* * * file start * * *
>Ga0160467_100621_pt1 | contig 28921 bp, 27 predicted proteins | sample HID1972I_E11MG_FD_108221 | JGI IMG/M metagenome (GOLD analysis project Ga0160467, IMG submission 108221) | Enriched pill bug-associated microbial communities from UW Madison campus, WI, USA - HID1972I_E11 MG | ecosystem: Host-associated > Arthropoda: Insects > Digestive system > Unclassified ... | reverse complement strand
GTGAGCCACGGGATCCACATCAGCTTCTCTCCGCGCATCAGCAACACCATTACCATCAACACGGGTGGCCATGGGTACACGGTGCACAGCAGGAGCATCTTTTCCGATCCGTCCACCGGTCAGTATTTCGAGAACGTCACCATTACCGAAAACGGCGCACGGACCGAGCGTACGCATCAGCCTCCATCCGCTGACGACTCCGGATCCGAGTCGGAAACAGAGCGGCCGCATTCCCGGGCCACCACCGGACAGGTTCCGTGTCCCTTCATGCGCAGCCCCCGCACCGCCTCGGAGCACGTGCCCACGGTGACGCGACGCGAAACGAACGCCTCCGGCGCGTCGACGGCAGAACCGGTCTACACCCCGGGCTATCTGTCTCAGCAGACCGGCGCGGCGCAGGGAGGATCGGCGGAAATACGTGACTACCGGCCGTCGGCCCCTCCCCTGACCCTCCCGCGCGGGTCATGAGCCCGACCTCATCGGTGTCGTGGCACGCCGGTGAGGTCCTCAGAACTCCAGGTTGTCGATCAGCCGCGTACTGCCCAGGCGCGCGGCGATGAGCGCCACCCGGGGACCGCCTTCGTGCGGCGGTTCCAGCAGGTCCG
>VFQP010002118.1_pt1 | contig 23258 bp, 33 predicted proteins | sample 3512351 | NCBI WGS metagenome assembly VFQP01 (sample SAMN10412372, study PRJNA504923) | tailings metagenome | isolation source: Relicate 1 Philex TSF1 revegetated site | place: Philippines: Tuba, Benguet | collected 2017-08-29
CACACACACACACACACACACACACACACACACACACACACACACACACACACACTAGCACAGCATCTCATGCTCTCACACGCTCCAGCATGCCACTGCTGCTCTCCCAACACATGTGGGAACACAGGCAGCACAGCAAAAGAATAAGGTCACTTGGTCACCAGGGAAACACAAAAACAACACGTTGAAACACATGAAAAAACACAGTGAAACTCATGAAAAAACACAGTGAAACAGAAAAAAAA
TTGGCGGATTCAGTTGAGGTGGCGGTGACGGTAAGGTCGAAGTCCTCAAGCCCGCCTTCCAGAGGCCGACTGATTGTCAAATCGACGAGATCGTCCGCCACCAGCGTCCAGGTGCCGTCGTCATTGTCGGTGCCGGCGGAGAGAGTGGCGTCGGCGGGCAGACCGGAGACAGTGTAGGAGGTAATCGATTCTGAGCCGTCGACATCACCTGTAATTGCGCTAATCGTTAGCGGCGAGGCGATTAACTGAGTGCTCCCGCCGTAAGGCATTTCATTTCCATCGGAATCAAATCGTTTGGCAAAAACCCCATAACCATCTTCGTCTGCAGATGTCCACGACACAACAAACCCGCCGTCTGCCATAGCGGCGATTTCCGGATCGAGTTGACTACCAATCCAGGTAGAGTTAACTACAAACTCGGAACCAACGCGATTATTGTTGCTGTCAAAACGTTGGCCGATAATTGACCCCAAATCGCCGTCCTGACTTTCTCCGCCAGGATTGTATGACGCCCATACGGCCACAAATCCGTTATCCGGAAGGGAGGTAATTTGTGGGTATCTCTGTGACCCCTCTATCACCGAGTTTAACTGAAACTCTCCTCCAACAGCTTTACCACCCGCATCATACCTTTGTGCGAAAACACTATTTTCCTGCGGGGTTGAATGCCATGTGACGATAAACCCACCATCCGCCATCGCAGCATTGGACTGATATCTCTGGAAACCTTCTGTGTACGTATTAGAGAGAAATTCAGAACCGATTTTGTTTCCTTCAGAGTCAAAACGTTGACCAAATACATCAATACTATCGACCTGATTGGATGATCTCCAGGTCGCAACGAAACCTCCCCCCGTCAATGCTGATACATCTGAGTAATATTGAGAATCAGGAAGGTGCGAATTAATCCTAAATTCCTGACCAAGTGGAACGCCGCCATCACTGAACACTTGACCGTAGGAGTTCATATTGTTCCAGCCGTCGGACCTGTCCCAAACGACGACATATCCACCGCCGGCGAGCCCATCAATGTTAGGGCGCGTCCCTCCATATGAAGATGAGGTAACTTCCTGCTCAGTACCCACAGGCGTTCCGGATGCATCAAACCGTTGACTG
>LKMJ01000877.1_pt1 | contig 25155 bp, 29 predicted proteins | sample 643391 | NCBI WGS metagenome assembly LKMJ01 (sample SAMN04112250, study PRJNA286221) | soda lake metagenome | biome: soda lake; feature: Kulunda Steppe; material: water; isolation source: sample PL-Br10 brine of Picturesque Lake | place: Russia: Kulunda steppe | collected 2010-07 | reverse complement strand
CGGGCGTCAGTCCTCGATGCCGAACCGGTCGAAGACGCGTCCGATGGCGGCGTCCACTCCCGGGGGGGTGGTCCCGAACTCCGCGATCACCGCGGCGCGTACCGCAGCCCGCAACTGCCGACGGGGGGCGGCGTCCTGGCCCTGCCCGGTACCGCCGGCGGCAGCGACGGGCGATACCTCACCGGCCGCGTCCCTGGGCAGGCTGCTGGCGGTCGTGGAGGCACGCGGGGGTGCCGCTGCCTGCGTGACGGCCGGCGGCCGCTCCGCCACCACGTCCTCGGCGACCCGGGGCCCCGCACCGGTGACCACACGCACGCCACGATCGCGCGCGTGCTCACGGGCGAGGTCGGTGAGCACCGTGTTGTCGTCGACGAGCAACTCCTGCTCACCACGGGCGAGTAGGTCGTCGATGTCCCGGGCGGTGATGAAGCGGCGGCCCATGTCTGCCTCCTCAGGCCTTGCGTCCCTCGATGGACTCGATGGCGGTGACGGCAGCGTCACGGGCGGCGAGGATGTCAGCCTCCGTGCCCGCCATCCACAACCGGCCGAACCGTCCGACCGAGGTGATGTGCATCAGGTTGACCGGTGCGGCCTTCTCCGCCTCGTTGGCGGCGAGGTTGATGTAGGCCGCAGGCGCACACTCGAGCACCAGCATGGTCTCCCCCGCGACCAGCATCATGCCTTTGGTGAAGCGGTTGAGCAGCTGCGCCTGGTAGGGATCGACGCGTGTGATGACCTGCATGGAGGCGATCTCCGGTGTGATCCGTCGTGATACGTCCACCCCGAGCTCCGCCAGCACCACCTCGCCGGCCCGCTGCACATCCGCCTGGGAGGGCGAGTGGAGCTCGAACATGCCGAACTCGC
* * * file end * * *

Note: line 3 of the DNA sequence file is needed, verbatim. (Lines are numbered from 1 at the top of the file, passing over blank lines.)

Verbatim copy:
>VFQP010002118.1_pt1 | contig 23258 bp, 33 predicted proteins | sample 3512351 | NCBI WGS metagenome assembly VFQP01 (sample SAMN10412372, study PRJNA504923) | tailings metagenome | isolation source: Relicate 1 Philex TSF1 revegetated site | place: Philippines: Tuba, Benguet | collected 2017-08-29